Whether you plan on breastfeeding, bottle feeding, feeding with formula, all or none of the above – the truth is that your breasts will produce milk; and that milk needs to make its way out. Although electric pumps are the most commonly used tool to make that happen if your baby isn’t doing the work for you, it’s always good to have a back-up plan. Enter hand expressing.
I like to compare the ability to hand-express breastmilk to being able to drive a stick-shift car. Sure, it’s not the easiest way to get around but what if one day you need to make a quick getaway and your only option is a car with manual transmission? The same is true for breast milk – if you forget your pump on a trip out of town, or the battery dies, or you just don’t have access to one, will you be able to keep your breasts from becoming totally engorged?
As a postpartum doula (and someone who has been in the “oh crap, did I really leave my pump at home?” position) I think that being in touch with this most basic method of expressing breast milk is super important.
Benefits of Hand Expressing
-In the first few days after your baby is born, you can hand express and transfer milk to your baby through a supplemental feeding source (i.e. spoon, syringe) if a good latch hasn’t yet been established or the baby is unable to nurse at your breast.
-Hand expressing has been shown to help increase your milk supply.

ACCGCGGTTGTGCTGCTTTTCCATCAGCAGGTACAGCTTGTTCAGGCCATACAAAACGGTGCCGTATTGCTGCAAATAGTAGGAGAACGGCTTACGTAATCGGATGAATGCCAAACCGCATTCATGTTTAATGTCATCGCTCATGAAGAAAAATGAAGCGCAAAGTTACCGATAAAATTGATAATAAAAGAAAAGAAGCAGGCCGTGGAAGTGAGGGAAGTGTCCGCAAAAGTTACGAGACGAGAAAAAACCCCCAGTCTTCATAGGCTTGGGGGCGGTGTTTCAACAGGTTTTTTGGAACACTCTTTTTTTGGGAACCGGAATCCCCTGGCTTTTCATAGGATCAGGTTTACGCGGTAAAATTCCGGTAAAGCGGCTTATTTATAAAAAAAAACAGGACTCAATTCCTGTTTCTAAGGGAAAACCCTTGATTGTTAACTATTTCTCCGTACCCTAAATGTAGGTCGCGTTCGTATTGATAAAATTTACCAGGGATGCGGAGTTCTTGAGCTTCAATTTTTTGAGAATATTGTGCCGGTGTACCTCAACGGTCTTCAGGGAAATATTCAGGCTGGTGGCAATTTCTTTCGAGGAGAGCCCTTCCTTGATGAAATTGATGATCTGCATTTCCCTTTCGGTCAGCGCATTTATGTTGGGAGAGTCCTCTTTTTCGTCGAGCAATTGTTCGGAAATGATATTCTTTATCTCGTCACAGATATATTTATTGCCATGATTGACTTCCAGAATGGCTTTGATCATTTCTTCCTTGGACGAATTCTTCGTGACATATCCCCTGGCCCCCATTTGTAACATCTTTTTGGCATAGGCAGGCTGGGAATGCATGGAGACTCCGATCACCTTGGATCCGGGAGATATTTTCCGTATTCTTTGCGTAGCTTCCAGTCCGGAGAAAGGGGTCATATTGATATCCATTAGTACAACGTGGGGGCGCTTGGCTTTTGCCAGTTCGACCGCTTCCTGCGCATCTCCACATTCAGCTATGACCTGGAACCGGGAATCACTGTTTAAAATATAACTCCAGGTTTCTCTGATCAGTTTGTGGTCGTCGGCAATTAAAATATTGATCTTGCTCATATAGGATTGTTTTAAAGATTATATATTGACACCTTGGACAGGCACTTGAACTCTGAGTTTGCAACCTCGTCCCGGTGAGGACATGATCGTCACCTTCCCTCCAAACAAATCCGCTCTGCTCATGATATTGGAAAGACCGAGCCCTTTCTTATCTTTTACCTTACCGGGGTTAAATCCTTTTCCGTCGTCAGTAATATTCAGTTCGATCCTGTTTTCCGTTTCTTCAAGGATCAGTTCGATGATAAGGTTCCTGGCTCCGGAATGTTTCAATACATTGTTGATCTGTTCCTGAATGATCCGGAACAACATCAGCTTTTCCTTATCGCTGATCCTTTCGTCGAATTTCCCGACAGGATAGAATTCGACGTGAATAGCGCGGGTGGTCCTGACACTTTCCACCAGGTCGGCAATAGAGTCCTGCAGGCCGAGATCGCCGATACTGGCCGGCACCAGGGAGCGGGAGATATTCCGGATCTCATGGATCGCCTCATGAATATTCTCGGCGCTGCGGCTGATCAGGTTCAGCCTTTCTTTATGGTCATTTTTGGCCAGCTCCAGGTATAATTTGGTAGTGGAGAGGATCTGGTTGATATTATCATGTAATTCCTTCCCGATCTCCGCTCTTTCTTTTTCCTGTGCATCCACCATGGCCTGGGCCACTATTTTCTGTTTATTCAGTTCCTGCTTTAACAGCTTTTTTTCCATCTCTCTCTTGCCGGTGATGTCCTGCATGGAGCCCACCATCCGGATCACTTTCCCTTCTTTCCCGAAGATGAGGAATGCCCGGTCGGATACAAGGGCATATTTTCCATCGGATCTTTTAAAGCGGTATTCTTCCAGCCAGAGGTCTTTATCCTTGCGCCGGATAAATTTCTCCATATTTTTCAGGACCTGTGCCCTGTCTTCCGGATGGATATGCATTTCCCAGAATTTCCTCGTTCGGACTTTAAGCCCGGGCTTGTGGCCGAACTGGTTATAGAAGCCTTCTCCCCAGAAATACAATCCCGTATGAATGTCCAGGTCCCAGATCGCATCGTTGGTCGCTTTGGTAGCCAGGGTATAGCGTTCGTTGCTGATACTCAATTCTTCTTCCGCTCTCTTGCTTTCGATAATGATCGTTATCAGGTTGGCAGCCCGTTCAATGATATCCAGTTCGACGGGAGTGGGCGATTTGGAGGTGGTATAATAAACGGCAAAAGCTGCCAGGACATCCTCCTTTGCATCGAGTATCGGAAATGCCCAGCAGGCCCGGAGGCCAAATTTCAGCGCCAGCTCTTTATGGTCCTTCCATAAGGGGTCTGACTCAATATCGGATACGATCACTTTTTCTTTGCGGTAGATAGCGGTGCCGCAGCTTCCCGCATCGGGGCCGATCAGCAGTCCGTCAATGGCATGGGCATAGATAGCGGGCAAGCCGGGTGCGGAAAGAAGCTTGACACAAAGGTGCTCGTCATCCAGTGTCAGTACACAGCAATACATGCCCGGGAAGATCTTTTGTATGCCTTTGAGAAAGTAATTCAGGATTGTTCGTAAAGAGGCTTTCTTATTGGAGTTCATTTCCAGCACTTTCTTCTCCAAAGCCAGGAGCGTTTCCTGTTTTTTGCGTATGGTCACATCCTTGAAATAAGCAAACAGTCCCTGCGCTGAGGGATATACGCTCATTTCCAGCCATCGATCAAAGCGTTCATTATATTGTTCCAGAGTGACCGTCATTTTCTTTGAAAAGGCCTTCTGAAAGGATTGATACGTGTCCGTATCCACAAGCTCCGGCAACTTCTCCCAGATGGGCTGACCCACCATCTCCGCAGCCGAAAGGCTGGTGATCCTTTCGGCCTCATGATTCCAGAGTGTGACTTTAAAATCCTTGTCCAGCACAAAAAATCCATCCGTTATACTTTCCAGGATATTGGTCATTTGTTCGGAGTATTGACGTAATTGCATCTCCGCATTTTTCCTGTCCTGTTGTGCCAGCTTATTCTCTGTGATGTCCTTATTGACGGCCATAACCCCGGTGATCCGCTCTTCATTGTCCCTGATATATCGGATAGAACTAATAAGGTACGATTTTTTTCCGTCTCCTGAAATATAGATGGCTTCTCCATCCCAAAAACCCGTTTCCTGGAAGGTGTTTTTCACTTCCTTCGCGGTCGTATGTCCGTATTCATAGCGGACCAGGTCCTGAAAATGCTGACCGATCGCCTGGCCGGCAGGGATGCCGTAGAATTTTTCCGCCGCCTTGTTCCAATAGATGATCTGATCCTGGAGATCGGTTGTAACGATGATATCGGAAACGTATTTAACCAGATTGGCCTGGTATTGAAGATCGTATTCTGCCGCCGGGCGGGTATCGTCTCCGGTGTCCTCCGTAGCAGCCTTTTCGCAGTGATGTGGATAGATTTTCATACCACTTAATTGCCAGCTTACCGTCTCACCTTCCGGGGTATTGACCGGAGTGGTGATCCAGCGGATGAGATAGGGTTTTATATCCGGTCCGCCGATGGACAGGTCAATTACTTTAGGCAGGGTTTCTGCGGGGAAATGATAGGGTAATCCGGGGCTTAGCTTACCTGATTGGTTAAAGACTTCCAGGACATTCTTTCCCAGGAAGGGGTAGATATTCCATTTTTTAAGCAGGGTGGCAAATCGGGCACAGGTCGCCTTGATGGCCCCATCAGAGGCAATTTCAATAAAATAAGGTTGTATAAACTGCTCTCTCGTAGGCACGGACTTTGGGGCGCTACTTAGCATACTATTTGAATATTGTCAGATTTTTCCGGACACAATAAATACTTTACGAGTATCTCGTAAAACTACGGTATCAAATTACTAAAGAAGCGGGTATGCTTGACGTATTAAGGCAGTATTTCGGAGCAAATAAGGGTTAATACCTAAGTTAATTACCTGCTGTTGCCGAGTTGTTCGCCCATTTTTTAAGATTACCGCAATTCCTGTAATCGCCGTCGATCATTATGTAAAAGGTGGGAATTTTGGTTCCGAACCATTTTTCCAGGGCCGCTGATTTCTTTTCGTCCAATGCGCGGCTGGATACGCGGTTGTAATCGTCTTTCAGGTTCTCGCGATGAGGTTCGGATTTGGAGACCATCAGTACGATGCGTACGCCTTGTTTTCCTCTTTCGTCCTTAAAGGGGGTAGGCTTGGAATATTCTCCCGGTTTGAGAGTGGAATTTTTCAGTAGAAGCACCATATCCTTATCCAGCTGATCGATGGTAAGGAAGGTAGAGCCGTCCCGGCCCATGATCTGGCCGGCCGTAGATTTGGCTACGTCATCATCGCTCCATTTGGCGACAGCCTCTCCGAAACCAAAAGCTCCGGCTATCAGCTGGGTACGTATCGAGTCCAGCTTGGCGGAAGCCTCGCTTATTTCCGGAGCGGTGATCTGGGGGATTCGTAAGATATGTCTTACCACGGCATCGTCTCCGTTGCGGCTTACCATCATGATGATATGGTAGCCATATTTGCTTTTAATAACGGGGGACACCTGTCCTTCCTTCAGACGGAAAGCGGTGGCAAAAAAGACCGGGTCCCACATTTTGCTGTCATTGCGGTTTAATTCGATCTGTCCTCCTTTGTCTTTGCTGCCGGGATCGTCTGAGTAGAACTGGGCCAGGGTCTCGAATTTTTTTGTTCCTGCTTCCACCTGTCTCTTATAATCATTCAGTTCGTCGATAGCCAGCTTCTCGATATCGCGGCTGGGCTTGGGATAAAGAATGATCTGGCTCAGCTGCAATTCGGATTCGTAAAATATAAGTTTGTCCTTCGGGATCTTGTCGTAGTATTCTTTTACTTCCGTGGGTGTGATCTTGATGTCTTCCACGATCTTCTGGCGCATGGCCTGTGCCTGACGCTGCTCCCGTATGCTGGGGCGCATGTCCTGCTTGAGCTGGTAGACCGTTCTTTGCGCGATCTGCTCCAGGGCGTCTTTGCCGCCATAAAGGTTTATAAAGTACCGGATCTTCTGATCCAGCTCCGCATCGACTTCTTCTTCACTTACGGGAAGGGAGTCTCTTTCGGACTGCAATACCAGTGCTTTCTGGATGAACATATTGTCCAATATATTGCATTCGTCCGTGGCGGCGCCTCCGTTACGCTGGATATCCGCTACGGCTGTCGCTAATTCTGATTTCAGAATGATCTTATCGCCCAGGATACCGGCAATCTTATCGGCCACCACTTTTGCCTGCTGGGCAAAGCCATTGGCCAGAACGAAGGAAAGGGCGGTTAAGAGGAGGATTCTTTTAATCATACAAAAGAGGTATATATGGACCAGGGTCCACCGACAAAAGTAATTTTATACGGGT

-It’s an opportunity for the birthing person to gain confidence and re-familiarize themselves with their breasts; a part of the body that has gone through a major change.
-If you’re ever without a pump, you’ll still be able to remove any excess milk!
-Use your pointer finger and thumb to form a “C” on either side of your nipple. The palm of your hand can be above or below your nipple – try both ways to see what feels better for you.
-With those two fingers, push back gently and then pull forward towards your nipple. Pull all the way through towards the end of your nipple; sometimes milk can get stuck there.
-Repeat those steps and make adjustments as needed. Allow yourself grace as you’re learning!
-You may need to apply more pressure than you’d think and once the milk does starting flowing, keep doing what you’re doing!
Tips & Tricks
-Just like giving birth, you want to use gravity in your favor. Lean forward or bend over to encourage the milk down.
-Heat is your friend. If you’re able to, warm your breasts first with a warm towel or hop in the tub or shower. This is especially nice if your breasts are very full and sore.
-Massage your breasts to loosen things up, and try to work from the top down to your nipple. If certain areas feel more firm than others, focus on those. Bending over and shaking your breasts is helpful too. Don’t worry, it doesn’t look ridiculous, it looks like fierce determination.
-Relax and breathe. This is easier said than done if you’re already uncomfortable but being stressed and releasing milk don’t work well together. Take a deep breath, you got this.
-Try to visualize your baby nursing at your breast, or milk flowing out of it. If the image of a rushing river or an erupting geyser help, you do you. Picture the release.
-Once you do get the milk flowing, don’t fixate on how much is coming out or thoughts that it isn’t enough. Just let it flow and trust your body.
-If you have a hard time doing this on your own, ask your partner or someone you feel comfortable with for help.
Let’s See It
If you’re a visual learner, be sure to watch this video from Dr. Jane Morton at Stanford Medicine for a really great step by step. It’s definitely worth seven and a half minutes of your day.